The point is well-taken but still activism of some kinds should go up.  Loose ties favor campaigns to get out the vote and sign petitions; those developments can bring about many positive changes.  Most unsettled issues in American politics today would not be well-served by organizing less cooperative confrontations, even if you perceive a great injustice.  I believe that "making the existing social order" more efficient, to use Gladwell's phrase, is positively correlated with many desirable reforms, as are the qualities of "resilience" and "adaptability."  If we look at the recent experience in Iran, web mobilization seems to have encouraged — not discouraged — people from risking their lives for a cause.  Is the web doing much to help the worst African dictators or the totalitarians in North Korea?  Not so many data are in, but so far I score this one for Shirky.

Ireland estimate of the day

So in those parts of Irish economy where our Leaders had a say…[non-exports, mostly]…we have suffered a decline in domestic income of cumulative 34.35% since 2007.

The full blog post is here.  I wouldn't use language in the way that this post does (can "Leaders" much control the non-export sector when defaults are pending or even in normal times?), but I think you get the point.

How Much Has the Fed Lost?

The Federal Reserve has spent over one trillion dollars buying mortgage backed securities, so-called toxic assets.  How much are these assets worth?  It's a simple question but one that is exceedingly difficult to answer not the least because the Fed has resisted being audited in defense of its so-called independence. One might say the Fed's actions have been hidden behind a veil of independence.     

We do know that the Fed purchased many of its mortgage securities from the GSEs, especially Fannie Mae and Freddie Mac.  We also know that these GSEs have cost the taxpayers at least $148 billion so far and may end up costing $400 billion in one "worst case" scenario.  How much larger would the GSE losses have been if the Fed had not taken these mortgages off their books?  The Fed also bought toxic securities from the banks and one imagines that the Fed got the short end of that stick.  How much larger would bank losses have been without these purchases?

The Fed has been a financial empath, it has taken on other people's financial pain and put it on its own books.  But all of this shuffling of losses–perhaps not coincidentally from more to less transparent forms–has obscured the fact that when the shuffling stops it's the taxpayers who are the ultimate empaths, whether they volunteered or not.  The taxpayers deserve more than a shell game, they deserve a proper financial accounting which explains where the losses came from and how much ended up on different books, including those of the Federal Reserve.

Adam Smith is usually smarter than you think

In passing, Jacob T. Levy effectively scores the point and fills us in:

Adam Smith, generally thought of as the first systematic analyst of the market economy, was in my view the first major analyst of the modern state who saw it more or less completely: its permanent system of taxation and debt, its permanent expenditures on public works, its standing army, its bureaucratic structure, its colonial and imperial ventures, its complicated relationship with economic growth and prosperity, and in general the inevitability of a system of “police” or policy. This is not wholly distinct from his work as an analyst of the market; standing armies and professional bureaucracies are aspects of the division of labor, and the wealth of nations is a key determinant of their ability to fulfill their state projects. But it is partly distinct.

Amish arbitrage

We live in a community where the Amish are buying a lot of land. They sell their land in Pennsylvania for $20,000 an acre and then move to our region of Wisconsin and buy land for $5000 an acre. So I’m living amongst the yuppie Amish.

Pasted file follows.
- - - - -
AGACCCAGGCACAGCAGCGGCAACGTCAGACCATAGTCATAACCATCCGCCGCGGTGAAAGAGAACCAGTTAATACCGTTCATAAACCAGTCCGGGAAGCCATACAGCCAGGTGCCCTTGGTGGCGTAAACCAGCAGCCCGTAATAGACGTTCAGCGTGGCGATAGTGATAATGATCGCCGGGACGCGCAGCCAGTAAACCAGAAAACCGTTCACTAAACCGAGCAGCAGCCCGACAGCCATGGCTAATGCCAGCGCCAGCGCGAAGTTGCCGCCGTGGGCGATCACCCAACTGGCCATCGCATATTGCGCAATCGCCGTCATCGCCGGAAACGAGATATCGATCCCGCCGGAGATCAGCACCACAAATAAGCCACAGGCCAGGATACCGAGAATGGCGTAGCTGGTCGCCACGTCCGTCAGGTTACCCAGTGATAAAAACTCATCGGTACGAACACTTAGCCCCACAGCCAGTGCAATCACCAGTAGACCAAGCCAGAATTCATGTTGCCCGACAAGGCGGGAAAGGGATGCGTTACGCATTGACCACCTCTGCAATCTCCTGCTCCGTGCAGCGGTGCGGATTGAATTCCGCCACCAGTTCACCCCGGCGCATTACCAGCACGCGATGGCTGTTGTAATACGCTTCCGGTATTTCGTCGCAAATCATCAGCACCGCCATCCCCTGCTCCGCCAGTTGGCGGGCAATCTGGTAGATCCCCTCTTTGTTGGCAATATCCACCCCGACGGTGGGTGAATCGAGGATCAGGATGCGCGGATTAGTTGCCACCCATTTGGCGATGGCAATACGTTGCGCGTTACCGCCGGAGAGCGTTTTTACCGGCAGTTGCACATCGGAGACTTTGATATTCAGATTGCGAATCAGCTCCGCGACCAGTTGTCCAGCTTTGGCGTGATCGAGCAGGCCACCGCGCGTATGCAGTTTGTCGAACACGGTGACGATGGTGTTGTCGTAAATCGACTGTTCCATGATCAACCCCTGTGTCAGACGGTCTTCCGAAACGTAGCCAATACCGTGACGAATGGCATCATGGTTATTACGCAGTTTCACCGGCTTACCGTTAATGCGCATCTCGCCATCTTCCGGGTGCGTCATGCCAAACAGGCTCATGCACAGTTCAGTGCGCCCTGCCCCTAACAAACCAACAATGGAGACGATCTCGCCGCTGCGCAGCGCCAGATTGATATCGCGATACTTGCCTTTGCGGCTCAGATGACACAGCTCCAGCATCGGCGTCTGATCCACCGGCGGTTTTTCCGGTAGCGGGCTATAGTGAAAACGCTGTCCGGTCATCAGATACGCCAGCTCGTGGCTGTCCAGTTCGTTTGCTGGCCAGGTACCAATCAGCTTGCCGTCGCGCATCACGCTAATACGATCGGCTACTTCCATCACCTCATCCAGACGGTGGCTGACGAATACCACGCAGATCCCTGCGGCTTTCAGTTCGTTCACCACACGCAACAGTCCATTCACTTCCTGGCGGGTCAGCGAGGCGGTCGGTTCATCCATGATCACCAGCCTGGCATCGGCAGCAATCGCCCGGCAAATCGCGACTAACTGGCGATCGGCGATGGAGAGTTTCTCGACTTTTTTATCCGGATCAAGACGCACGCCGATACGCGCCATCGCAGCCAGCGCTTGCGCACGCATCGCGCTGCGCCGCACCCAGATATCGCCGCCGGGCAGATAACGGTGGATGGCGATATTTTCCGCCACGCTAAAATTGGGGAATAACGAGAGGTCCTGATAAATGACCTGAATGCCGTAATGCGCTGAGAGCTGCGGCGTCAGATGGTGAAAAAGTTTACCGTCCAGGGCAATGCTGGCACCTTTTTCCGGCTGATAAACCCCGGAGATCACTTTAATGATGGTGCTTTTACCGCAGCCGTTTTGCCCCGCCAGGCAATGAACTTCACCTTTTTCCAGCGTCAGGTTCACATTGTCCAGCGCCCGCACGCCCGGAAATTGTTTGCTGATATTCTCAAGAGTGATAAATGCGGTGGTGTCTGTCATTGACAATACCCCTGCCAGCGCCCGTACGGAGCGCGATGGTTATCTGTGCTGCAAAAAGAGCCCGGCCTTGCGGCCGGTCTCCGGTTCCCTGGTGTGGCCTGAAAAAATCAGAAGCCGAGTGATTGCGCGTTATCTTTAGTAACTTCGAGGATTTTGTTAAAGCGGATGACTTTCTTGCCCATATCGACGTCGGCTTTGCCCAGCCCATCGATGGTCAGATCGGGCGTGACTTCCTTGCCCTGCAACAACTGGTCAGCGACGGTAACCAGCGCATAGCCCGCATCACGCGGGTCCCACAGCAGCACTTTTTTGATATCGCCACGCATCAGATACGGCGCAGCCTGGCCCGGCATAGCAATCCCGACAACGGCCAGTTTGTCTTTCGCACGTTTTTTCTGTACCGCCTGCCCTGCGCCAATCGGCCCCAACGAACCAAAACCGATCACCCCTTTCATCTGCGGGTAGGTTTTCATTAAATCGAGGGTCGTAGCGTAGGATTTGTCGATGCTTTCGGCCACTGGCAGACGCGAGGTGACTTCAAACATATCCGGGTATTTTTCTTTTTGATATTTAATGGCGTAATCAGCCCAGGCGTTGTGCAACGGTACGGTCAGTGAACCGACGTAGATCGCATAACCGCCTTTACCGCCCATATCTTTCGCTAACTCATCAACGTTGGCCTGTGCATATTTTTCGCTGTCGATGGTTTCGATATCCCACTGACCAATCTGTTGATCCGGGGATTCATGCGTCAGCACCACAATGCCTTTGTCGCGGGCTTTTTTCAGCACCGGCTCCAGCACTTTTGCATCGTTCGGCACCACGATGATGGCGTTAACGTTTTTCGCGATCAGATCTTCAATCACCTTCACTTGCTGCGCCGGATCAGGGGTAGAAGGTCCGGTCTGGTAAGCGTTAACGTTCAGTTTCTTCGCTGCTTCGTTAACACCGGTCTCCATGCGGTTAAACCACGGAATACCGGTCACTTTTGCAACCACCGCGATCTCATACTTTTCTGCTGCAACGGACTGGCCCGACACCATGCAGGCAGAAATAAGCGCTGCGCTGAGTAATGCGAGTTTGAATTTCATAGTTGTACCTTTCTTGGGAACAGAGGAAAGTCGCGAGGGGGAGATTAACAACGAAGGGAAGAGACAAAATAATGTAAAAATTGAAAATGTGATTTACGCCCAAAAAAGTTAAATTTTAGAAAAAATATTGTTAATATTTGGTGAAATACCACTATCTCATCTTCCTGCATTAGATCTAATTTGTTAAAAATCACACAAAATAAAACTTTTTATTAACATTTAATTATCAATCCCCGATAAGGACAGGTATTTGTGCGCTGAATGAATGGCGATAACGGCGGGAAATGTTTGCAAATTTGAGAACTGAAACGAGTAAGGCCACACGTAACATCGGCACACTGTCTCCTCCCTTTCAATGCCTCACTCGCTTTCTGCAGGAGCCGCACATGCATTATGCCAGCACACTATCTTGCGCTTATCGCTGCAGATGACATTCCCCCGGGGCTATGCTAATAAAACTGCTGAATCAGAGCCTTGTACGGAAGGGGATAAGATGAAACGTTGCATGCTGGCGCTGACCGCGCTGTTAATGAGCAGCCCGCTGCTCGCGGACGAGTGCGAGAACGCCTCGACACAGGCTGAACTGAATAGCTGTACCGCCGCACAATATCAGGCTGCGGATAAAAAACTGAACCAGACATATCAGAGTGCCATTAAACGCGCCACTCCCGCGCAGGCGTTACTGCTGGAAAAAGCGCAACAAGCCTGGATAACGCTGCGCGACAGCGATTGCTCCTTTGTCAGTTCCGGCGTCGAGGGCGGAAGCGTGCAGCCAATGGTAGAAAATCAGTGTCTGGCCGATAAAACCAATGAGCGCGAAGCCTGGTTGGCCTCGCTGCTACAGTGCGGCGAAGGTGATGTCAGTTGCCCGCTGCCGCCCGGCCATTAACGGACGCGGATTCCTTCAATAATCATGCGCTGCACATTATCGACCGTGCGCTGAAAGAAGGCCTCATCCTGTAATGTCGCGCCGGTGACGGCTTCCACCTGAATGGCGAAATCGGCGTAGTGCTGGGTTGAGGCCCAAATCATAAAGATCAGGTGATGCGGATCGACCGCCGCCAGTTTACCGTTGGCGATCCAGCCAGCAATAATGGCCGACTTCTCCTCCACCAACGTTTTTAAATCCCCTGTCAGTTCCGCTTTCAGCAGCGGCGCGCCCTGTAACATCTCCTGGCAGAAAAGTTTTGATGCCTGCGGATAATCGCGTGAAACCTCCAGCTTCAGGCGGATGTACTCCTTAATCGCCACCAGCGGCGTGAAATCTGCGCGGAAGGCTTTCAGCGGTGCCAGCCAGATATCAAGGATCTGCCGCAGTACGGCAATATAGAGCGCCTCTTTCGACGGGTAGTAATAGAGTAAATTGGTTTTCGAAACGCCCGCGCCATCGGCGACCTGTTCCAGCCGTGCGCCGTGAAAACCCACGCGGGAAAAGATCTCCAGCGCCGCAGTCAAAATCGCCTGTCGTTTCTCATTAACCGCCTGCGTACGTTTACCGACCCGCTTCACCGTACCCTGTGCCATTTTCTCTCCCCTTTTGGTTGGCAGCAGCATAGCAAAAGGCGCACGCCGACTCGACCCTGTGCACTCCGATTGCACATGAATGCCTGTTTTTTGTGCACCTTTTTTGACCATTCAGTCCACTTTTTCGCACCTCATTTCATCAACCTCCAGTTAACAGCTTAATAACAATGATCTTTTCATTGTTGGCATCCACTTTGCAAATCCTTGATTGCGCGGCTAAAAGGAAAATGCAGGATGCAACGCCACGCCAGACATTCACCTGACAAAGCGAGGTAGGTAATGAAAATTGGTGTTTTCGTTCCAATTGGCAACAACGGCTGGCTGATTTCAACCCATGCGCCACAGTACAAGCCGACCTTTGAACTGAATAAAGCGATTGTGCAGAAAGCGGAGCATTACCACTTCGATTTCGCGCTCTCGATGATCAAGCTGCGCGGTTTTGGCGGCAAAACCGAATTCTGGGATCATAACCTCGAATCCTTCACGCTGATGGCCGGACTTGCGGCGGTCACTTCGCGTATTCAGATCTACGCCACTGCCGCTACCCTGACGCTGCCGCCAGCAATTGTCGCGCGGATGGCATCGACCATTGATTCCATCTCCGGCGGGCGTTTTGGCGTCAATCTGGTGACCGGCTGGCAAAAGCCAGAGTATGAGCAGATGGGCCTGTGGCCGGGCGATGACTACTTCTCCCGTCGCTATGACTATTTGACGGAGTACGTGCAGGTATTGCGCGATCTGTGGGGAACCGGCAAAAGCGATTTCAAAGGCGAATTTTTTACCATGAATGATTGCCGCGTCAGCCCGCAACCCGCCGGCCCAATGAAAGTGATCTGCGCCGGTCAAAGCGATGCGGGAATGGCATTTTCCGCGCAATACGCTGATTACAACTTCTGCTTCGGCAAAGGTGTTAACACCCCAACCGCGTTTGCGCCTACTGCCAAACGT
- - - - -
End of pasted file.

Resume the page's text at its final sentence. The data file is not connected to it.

That is from Penelope Trunk.  What I find interesting is that I, as an outsider, cannot easily judge whether the Amish should be paying more for high-amenity land, or paying less for low-amenity land.  (Near high-amenity land they can trade more with wealthier people.)  You can make an argument either way that it should be obvious, except it's not.  This is the socialist calculation debate all over again — it's only through a market process that we find out where the Amish should be living.

Opinion warning signs

Robin Hanson makes a list of "Signs that your opinions function more to signal loyalty and ability than to estimate truth:"

  1. You find it hard to be enthusiastic for something until you know that others oppose it.
  2. You have little interest in getting clear on what exactly is the position being argued.
  3. Realizing that a topic is important and neglected doesn’t make you much interested.
  4. You have little interest in digging to bigger topics behind commonly argued topics.
  5. You are less interested in a topic when you don’t foresee being able to talk about it.
  6. You are uncomfortable taking a position near the middle of the opinion distribution.
  7. You are uncomfortable taking a position of high uncertainty about who is right.
  8. You care far more about current nearby events than similar distant or past/future events.
  9. You find it easy to conclude that those who disagree with you are insincere or stupid.
  10. You are reluctant to change your publicly stated positions in response to new info.
  11. You are reluctant to agree a rival’s claim, even if you had no prior opinion on the topic.
  12. More?

I would add: You feel uncomfortable taking a position which raises the status of the people you usually disagree with.

Strange prices at Johnny Rocket’s

Ben Daniels writes to me:

Seen at Johnny Rocket's near LACMA:

Pancakes. Delicious buttermilk pancakes, served with bacon or sausage & warm syrup.

Two pancakes 4.99  

Three pancakes 4.99

Error aside, how might we account for this?  One option is that the company wants to give the "three pancake consumers" the sense they are receiving a bargain.  I suspect, by the way, that the marginal supply cost of an extra pancake is quite small.  The extra pancake may also increase your demand for high-margin beverages.  What else might be the explanation?